UACES Facebook Carolina Buckthorn - Oct. 31, 2014
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Plant of the Week: Carolina Buckthorn - Oct. 31, 2014

Carolina buckthorn is a large deciduous shrub native throughout much of Arkansas except for counties along the Mississippi River. (Image courtesy Gerald Klingaman)

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FAYETTVILLE, Ark. -- One of the things that attract me to plants is that they are so multifaceted. From every angle you get a different perspective. The relatively inconspicuous Arkansas native shrub known as Carolina buckthorn (Rhamnus caroliniana) is, on the surface not all that interesting, but by digging a little deeper I found a connection to an Elbert Little, Jr. who was born in Fort Smith in 1907.

Carolina buckthorn is a 10- to 15-foot tall, low-branched deciduous shrub belonging to the buckthorn family. This buckthorn family and the 150 species classified in this genus are of worldwide distribution, which is unusual, and indicates either early evolutionary development before the supercontinent broke up or a good seed dispersal mechanism, in this case probably birds. 

The buckthorns are sometimes divided into two separate species with Carolina buckthorn listed as Frangula caroliniana. Botanists intent on splitting the genus classify those with four flower petals in the genus Rhamnus and those with five petals as Frangula.   

 Carolina buckthorn is a sparsely branched shrub with 4- to 5-inch-long simple leaves with distinctive deep incised veins on the upper leaf surface. Unlike some buckthorns, this species does not have any thorns on the branches. Leaves are a glossy green in color, shallowly serrate on the margins and can produce a short-lived display of yellow fall color late in the season.

The small white, five-petaled flowers are produced along the stems after the leaves emerge so are seldom noticed when they bloom in early summer. By late summer pea sized red fruit form which, when they ripen to black after frost is sweet and favored by birds. Three seeds are found in each berry but germination is not prolific and in a garden setting seedlings are seldom found.

This species is distributed in the southeastern states from the hill country of central Texas to the western slopes of the Appalachian Mountains in Virginia. Looking at the U.S. Department of Agriculture distribution map it is easy to determine the plant is of southeastern distribution, but their records are based on state appearance and only provide a broad brush approach affording no detail.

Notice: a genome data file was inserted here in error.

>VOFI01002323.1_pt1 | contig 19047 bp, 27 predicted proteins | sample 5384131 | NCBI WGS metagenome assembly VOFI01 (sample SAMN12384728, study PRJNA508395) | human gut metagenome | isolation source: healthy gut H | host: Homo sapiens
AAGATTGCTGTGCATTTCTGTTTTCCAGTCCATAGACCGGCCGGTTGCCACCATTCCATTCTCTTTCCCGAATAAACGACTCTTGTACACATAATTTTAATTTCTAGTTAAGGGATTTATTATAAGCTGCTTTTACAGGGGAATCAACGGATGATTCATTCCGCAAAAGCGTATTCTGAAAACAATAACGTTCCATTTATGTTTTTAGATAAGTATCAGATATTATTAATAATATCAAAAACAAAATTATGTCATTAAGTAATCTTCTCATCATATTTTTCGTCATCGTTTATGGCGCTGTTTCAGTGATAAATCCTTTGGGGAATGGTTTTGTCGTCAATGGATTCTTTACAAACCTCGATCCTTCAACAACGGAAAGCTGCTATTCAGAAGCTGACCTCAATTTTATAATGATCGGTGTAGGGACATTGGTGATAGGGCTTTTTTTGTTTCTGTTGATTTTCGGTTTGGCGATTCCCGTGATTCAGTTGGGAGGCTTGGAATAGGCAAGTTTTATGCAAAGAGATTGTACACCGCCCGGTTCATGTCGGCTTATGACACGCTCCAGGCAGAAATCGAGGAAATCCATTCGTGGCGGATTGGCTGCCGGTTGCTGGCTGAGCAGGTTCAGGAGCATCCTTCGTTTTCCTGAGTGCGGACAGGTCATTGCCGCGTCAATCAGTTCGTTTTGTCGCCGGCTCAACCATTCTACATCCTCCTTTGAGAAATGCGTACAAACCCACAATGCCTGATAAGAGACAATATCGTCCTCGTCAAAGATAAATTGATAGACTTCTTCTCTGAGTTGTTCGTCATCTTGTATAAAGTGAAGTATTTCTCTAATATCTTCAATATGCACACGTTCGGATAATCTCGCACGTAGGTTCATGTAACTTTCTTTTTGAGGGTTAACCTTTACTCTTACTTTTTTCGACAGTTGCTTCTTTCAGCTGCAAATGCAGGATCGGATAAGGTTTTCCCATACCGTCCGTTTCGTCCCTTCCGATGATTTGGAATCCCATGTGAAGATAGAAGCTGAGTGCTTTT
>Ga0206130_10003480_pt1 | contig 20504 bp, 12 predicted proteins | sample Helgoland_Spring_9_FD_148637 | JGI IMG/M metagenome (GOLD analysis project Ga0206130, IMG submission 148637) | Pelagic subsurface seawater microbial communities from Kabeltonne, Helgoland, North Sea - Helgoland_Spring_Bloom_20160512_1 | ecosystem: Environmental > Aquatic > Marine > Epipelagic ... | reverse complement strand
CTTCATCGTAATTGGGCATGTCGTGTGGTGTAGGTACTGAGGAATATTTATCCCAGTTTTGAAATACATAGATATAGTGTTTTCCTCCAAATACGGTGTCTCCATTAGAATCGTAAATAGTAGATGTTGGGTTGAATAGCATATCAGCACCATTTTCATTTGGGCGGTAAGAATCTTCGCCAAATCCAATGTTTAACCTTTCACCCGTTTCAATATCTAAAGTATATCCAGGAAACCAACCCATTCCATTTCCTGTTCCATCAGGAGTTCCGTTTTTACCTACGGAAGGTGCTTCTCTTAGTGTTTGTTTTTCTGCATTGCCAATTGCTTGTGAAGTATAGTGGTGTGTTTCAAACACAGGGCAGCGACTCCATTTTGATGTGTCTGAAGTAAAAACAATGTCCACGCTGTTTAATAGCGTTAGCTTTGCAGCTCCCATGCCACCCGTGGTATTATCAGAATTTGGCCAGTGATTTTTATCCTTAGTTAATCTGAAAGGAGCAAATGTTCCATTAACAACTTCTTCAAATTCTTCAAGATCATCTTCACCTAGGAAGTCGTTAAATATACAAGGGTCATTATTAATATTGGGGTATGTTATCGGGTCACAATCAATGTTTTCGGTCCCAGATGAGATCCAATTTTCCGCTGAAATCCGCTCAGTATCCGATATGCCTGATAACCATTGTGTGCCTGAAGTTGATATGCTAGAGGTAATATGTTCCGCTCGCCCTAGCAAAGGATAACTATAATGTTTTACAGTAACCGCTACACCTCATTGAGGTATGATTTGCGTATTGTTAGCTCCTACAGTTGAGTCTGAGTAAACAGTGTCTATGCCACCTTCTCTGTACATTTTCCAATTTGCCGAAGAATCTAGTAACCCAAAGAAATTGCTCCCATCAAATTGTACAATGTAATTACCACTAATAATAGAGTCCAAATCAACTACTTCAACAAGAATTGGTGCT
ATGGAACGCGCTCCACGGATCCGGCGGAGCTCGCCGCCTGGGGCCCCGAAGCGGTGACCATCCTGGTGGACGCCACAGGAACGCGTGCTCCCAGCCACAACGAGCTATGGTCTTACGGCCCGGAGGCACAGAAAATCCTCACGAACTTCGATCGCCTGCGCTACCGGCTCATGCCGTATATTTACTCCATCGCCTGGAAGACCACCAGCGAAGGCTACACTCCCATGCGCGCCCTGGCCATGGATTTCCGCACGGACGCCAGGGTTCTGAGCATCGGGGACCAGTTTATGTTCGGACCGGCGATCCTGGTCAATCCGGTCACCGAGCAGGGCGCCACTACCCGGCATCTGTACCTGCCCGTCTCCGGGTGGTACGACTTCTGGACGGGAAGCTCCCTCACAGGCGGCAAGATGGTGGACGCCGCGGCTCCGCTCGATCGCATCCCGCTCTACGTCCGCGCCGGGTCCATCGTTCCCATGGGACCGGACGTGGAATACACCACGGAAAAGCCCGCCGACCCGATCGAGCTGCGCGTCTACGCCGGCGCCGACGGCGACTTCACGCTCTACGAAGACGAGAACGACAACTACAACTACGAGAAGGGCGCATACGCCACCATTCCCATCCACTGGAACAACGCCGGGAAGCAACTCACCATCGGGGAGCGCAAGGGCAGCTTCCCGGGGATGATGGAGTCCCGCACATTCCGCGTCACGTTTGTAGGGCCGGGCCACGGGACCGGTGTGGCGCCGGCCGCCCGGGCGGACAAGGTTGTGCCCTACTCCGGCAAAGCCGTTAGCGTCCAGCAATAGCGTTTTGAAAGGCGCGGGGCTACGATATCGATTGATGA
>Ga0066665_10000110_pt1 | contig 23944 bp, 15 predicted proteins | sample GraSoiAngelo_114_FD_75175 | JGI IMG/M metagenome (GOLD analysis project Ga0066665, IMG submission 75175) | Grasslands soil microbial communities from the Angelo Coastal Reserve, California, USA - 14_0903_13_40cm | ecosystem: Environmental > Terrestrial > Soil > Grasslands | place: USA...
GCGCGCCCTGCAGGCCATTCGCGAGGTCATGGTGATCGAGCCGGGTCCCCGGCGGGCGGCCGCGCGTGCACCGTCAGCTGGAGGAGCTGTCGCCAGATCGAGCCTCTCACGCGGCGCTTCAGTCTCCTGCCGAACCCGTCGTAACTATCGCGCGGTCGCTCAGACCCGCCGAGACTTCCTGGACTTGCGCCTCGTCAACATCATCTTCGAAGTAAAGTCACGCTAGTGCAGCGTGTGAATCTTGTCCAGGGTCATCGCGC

A much clearer understanding of species distribution is provided by the U.S. Geological Service range maps which are used in modeling vegetation, climate and soil interactions. A search for “USGS plant range maps” will get you to the site where these enhanced distribution maps are given. It turns out these maps are mostly based on work done by Elbert Little, Jr. (1907 – 2004) during the 1960s when he compiled detailed maps based on county data of plant distribution and published them in his multiple volume Atlas of United States Trees published by the US Department of Agriculture. The USGS has digitized these maps and has them available for all on the internet. 

Elbert Little was born in Fort Smith but raised upriver in Muskogee, Oklahoma. After receiving advanced degrees in botany he made his way to Washington, D.C., during World War II, where he worked for the USDA Forest Service, eventually rising to the rank of chief botanist.

During his career he became an international authority on trees, eventually publishing 25 books on the topic. Much of Little’s work was the basis for the state tree guides published during the 1960s including our own beloved Trees of Arkansas by Dr. Dwight Moore. Now 50 years after the Little plant distribution map work was finished it is finding a new audience in the digital age. 

Though only offered by native plant growers, Carolina buckthorn is suitable for woodland gardens and edge-of-woods locations.  It grows best in light shade in well-drained bottomland soils. 

For more information about horticulture, or to see other Plant of the Week columns, visit extension’s website,, or contact your county extension agent.

The Cooperative Extension Service is part of the University of Arkansas System Division of Agriculture and offers its programs to all eligible persons regardless of race, color, national origin, religion, gender, age, disability, marital or veteran status, or any other legally protected status, and is an Affirmative Action/Equal Opportunity Employer.